To say that Stacey Hawk has helped shape Chicago’s animal community would be an understatement. Her vision, drive, ability to bring people together, and passion for pets and their people are at the core of everything she does. From serving as founding director of Safe Humane Chicago to co-chairing the Dog Advisory Work Group (DAWG) and founding Wiggly Field—Cook County’s first dog-friendly area—Hawk has earned “wise, elder stateswoman” status in the local animal world, and has dedicated her entire life to the human-animal bond.
Today, Hawk teaches private and group lessons for K9 scent work, obedience and manners training, and beginner through advanced competition agility at numerous Chicago-area training centers. We caught up with to her to learn more about her long journey in the animal industry and her tips for pet parents who want their pup to try out agility.
TAILS: What was your first job in the pet industry?
Stacey Hawk: As a kid, I trained our neighbors’ dogs and our family dogs. In elementary school, I “helped” take care of our neighbors’ horses. My first paid job in the pet industry was in college, at a horse stable. I took care of 18 horses, led trail rides, and assisted in training lessons.
Did you know right away this was going to be a career for you?
I always knew that animals would somehow be a big part of my life. When I was younger, for a time, I thought I wanted to be a veterinarian. I quickly realized though that I was too soft-hearted and emotional. I couldn’t handle the grief and sadness that obviously comes along with that.
What is agility?
Agility is the best thing that you and your dog can do together! Technically speaking, handlers and their dogs work as a team to navigate through timed obstacle courses.
How did you first get into it?
I watched one of the first competitions at McCormick Place and I was hooked. I was already training dogs part-time, and started taking agility lessons with my own dogs. Soon after, I began assisting in classes and learning as much as I could. I went to seminars and camps and trained with numerous instructors throughout the country. I began competing with my own dogs, and 25 years later, I’m still hooked!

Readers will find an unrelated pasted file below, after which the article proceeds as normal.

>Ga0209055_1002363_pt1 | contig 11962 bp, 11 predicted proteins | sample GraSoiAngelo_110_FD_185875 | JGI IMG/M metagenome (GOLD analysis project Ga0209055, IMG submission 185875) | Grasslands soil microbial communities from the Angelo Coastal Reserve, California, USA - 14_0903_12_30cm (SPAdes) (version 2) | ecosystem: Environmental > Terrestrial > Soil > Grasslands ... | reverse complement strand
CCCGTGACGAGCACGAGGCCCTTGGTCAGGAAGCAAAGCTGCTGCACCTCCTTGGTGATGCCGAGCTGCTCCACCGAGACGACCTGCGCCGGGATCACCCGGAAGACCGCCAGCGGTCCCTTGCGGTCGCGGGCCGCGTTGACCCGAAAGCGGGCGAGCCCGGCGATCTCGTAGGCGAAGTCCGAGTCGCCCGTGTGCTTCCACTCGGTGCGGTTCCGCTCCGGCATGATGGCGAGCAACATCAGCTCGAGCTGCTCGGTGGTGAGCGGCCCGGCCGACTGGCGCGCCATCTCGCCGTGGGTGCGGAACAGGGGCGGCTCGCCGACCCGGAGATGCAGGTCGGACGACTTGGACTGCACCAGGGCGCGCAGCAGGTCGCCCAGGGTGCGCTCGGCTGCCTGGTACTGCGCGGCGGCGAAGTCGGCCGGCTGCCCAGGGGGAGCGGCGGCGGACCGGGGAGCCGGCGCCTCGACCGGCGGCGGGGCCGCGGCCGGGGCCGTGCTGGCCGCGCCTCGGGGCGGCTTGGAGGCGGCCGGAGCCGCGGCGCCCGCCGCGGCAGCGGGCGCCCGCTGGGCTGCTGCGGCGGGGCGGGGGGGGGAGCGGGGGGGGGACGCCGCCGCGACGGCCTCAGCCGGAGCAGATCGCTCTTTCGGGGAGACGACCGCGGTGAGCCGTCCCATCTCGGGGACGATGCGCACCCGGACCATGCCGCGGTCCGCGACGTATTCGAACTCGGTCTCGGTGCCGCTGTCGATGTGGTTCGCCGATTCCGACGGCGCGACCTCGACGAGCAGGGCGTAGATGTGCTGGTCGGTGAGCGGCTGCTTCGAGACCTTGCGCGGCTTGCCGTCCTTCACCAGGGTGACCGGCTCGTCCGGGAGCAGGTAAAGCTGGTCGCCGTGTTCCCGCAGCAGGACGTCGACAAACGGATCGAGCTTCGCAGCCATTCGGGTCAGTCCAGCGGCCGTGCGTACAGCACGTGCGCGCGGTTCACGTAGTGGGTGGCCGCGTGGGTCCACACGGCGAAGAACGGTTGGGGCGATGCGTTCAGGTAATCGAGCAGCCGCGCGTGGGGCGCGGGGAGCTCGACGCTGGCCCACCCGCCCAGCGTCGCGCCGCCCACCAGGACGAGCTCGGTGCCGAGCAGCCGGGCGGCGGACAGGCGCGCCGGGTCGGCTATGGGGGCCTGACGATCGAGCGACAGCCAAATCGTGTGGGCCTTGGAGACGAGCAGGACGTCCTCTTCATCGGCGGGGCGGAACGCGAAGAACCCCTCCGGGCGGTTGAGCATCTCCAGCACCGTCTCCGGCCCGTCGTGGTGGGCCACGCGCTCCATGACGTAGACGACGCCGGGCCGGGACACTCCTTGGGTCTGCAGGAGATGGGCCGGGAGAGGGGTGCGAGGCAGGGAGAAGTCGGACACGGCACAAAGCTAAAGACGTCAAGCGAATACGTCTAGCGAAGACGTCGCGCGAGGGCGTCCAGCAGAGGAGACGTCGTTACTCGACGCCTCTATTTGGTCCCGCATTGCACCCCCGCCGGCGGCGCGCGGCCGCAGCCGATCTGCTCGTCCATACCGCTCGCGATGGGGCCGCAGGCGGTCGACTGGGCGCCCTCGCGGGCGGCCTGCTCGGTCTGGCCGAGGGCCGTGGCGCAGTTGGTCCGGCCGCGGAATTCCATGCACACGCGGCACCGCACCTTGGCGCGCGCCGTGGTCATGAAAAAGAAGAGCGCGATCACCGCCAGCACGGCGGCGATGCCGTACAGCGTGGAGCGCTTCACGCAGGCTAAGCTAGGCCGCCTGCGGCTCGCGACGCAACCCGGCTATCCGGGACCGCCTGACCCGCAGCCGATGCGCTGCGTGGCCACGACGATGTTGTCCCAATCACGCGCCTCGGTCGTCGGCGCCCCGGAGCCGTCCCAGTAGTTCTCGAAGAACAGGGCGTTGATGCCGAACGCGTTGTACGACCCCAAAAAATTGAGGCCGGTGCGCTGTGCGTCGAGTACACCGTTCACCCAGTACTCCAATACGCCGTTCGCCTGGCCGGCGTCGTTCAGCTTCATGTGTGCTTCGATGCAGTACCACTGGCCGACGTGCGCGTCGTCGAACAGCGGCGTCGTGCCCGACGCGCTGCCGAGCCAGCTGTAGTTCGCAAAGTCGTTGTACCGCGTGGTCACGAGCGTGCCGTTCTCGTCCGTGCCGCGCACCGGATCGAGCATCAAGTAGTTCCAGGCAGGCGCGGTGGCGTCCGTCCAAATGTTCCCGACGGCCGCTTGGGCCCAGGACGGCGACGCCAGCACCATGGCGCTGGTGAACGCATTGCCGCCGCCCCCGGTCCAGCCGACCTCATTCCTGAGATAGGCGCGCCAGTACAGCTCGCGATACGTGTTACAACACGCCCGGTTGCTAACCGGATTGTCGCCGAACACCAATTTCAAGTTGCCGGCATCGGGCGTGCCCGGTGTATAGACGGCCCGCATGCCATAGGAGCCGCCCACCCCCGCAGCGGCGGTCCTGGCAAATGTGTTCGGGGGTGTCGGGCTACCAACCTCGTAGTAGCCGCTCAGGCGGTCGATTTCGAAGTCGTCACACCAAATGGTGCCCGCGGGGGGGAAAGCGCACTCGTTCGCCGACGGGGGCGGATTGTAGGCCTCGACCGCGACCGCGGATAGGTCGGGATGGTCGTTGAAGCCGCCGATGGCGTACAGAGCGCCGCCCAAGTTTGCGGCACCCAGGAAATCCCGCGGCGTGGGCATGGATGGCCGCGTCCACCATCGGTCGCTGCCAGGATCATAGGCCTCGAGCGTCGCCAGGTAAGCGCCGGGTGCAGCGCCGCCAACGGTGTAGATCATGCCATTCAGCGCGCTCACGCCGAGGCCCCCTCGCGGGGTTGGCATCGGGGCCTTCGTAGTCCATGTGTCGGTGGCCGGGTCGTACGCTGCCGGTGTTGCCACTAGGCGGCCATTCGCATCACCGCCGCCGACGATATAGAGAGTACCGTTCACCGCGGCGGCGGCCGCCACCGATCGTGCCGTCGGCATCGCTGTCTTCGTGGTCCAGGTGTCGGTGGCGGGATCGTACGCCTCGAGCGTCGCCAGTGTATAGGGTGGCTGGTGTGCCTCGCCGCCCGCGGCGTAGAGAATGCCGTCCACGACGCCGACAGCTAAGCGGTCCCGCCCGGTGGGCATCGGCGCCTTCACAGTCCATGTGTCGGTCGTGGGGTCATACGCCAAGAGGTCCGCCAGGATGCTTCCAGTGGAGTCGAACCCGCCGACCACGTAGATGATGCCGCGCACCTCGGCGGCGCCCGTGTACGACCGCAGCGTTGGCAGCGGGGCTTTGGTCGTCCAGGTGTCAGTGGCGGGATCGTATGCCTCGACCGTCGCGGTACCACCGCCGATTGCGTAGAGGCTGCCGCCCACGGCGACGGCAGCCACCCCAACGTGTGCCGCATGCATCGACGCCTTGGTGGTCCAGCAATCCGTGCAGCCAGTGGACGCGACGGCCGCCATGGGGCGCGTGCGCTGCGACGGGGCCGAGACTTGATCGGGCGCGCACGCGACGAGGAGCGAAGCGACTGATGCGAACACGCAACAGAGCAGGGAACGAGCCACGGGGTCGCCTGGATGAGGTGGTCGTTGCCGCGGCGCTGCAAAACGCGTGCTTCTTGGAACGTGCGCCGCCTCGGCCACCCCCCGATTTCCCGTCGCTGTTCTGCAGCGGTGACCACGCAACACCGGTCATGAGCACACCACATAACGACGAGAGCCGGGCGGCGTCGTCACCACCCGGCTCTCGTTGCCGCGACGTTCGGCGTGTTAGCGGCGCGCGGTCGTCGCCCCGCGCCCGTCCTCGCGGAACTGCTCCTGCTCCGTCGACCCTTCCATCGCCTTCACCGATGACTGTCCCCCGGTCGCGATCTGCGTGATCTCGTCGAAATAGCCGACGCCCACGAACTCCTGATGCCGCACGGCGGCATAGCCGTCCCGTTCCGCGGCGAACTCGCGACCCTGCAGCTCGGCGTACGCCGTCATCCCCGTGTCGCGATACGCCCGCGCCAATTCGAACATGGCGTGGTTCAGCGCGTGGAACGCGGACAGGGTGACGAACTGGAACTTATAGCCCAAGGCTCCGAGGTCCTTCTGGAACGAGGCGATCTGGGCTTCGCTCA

How do you know if agility is a good fit for your dog?
Any healthy dog, regardless of breed, sex, size, or shape can benefit from and succeed in agility training.
What are the benefits for the dogs when they participate?
Agility training provides a positive, stimulating outlet for active dogs to release excess energy, while simultaneously strengthening the dog-handler bond. It also helps increase a dog’s confidence by offering her the enjoyment of learning and accomplishing new skills. It’s the perfect sport for shy, timid, and insecure dogs, since it increases physical and mental capabilities, alleviates stress, and focuses on fun.
What are the benefits to the humans?
Agility is addicting! It gives people an avenue for communicating with dogs and challenges humans, as well as dogs, both physically and mentally. People get to see how happy their dogs are learning new skills, while meeting and spending time with like-minded people who also enjoy being with and learning new skills with their dogs. We love to celebrate the successes each step of the way.
Who are you really training… the people or the dogs?
As a dog-training instructor, I am mostly training people. Yes, we teach dogs how to successfully perform obstacles through repetition using positive, motivational, reward-based training methods. But the harder part is training handlers how to get their dogs smoothly from one obstacle to the next. Dogs instinctively know and understand our body language and cues. Our mantra is: “Our dogs are perfect—we are not.”
What do people need to know before they start?
For first-timers looking to participate in agility training classes, I strongly suggest a basic foundation of obedience/ manners class, and that the human/animal team has some kind of group training experience. Agility classes can be very exciting and stimulating, and it really helps if dogs are comfortable working in the presence of other dogs with a basic understanding of “the training game.” So much about agility is focused on the handler learning new concepts. When the dogs are more comfortable, the humans are in a better position to learn. Safety is, and should always be, a first priority. And people with puppies should know that dogs do not have to wait until they are full-grown before starting. There is so much to learn and do before using obstacles.
What kind of commitment is a human/dog team looking at?
It really depends on what the goals are. I have competitive students who are in classes 2-3x/week, as well as students who have been coming once a week for the life of their dog—it’s their weekly date. I have two students with dogs who are 17 years old, who have been coming to classes for years. They swear it’s what keeps their dogs young at heart. We’re easily able to adapt classes and exercises for individual dogs’ needs.
What has kept you around people and dogs for so long?
I am in it for the pure joy of being around dogs and humans—having fun, learning, and progressing. I get to meet so many different, incredible people and their dogs, all of whom want to spend time having a blast. I learn so much from each and every one of them.